Irish relish pressure of Women's Rugby World Cup: Tom Tierney
There are just two days to go until the Women's Rugby World Cup kicks off in Dublin and, as the host nation, Ireland bear the weight of expectation.
They face Australia in their opening match at the UCD Bowl on Wednesday evening, and Irish confidence is high.
Head coach Tom Tierney believes his girls are relishing the challenge ahead.
"We're embracing the extra pressure of being hosts, it's a great opportunity and the girls realise it's a once in a career chance to win a World Cup at home," he said.
At France 2014, Ireland lost out in the semi-finals to an English side that were reaping the rewards of professional contracts, but Tierney doesn't believe that status is an issue.
"There are two ways of looking at professionalism; one is getting paid, and the other is being as professional as you can in your preparation," said Tierney.
"We're professional in how we approach the game, and very confident in our own ability."
Ireland suffered a blow with the news that skipper Niamh Briggs would miss the tournament due to an Achilles injury, but Galway native Claire Molloy has stepped up to take the captaincy.
"It's desperately disappointing for Niamh but that's sport," Tierney said. "Claire was a standout option, she's an instinctive leader and a driving force, so it was a natural progression for her."
Molloy, the current squad's most capped player, has seen the women's game develop drastically in her playing career.
She said: "The level of attention and coverage for this tournament has just been fantastic.
"My first season was 2010 and back then people didn't know the Women's Six Nations even existed, but now people will cross the street to say good luck to us, it's an amazing transformation."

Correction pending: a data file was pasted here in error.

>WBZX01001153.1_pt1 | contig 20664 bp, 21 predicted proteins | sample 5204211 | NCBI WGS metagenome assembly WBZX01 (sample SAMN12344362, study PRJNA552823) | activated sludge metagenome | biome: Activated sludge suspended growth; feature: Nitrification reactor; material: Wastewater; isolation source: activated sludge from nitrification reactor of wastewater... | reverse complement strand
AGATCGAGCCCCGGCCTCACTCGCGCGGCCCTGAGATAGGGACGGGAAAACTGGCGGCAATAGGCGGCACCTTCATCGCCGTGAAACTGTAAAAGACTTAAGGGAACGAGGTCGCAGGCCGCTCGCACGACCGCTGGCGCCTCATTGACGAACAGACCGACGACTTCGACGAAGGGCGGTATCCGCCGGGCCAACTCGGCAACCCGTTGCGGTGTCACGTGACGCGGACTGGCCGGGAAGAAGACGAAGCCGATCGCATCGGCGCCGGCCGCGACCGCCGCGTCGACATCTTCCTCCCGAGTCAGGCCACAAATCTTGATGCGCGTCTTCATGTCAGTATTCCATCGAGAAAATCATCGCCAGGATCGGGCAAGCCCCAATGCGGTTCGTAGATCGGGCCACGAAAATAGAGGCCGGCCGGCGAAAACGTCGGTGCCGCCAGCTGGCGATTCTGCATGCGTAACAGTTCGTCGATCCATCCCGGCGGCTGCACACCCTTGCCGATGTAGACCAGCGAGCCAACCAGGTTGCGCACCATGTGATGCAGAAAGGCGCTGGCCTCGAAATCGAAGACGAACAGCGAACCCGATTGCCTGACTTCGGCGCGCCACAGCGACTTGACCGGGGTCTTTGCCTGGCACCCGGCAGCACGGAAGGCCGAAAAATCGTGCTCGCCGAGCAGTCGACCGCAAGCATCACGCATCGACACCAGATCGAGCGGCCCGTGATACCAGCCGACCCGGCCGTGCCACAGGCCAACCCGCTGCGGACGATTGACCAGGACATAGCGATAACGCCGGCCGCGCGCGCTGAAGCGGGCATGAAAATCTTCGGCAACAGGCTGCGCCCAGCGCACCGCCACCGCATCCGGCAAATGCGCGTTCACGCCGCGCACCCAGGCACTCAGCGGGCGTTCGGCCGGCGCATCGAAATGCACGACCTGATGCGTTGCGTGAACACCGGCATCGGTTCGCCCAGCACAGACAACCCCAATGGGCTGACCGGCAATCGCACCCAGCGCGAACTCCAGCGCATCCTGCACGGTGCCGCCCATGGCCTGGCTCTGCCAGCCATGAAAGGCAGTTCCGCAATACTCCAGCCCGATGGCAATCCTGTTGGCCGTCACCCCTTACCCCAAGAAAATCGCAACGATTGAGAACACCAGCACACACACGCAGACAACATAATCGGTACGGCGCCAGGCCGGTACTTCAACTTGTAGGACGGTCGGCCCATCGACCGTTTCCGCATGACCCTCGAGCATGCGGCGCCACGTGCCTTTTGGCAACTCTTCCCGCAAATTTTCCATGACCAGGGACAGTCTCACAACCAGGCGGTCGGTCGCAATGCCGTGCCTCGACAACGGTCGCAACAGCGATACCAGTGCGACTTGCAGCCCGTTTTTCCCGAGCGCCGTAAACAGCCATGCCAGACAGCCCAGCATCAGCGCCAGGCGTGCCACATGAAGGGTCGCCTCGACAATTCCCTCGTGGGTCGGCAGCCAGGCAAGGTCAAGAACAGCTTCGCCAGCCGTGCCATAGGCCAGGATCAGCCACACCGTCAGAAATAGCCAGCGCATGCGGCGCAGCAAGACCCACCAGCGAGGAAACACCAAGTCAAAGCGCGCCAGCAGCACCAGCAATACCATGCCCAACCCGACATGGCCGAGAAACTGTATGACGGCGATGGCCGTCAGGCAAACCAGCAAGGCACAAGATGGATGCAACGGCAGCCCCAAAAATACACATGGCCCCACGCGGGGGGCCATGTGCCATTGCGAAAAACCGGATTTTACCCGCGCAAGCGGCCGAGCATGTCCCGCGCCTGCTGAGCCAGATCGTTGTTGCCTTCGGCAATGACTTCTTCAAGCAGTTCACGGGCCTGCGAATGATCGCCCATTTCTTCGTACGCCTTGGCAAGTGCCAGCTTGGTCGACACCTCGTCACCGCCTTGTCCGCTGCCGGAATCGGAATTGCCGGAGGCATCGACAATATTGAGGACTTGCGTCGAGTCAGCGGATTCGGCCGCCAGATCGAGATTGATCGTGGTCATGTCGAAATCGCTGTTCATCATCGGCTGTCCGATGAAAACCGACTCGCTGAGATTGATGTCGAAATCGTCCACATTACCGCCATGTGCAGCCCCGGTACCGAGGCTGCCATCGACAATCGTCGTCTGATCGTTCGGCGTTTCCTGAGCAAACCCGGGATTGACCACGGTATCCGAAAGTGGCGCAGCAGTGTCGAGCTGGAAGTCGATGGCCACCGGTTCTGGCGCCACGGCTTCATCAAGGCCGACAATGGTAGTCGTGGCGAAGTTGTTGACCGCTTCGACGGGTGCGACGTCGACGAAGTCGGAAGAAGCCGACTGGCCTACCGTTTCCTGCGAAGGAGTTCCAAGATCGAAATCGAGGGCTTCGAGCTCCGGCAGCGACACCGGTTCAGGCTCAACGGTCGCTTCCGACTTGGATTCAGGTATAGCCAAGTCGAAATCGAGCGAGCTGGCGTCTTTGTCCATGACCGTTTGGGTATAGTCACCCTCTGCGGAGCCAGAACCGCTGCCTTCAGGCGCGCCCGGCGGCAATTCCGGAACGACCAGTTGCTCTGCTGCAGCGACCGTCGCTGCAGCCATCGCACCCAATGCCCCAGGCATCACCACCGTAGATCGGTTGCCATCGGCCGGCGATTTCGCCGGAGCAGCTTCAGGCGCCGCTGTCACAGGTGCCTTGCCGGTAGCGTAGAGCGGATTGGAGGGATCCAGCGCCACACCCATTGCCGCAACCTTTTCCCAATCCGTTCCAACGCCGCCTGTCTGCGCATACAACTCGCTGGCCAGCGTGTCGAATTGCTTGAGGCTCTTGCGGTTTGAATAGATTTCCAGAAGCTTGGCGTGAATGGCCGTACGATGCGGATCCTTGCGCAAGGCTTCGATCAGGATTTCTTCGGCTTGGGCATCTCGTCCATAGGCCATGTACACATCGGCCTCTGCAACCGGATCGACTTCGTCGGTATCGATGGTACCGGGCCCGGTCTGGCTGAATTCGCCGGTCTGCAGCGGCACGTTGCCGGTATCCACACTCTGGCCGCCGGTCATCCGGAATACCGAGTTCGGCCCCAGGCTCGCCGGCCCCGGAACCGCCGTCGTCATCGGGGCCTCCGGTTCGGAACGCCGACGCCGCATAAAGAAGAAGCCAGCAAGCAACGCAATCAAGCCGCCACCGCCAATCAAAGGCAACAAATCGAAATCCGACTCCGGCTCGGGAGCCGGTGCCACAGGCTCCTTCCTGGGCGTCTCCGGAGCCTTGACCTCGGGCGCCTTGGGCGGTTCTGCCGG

For Ireland, the transformation has occurred both on and off the pitch.
"Our confidence has transformed. We've beaten the best teams in the world including England, New Zealand and France," said Molloy. "We've put in performances, come out with big victories, won against the odds and that gives us confidence that we can be successful.
"This year's Six Nations showed us that we can win ugly. We ground out performances and showed resilience. It might not have been going right on the day but we got the tries and bonus points."
Despite their self-belief, Molly says they won't be underestimating a dangerous and physical Australian side.
"Australia want to spoil the party and beat the hosts, just like we wanted to do in 2010 playing England in their home World Cup," she said.
"They're a strong, aggressive pack that can put in big hits, it's going to be a big battle upfront.
"They've got sevens stars coming in who won Olympic gold in Rio, so we're not going to underestimate them. We will use the crowd to our advantage and get them behind us as a 16th player.
"We have to deal with pressure as hosts, but this is just 80 minutes of rugby and we're the best rugby players in the country."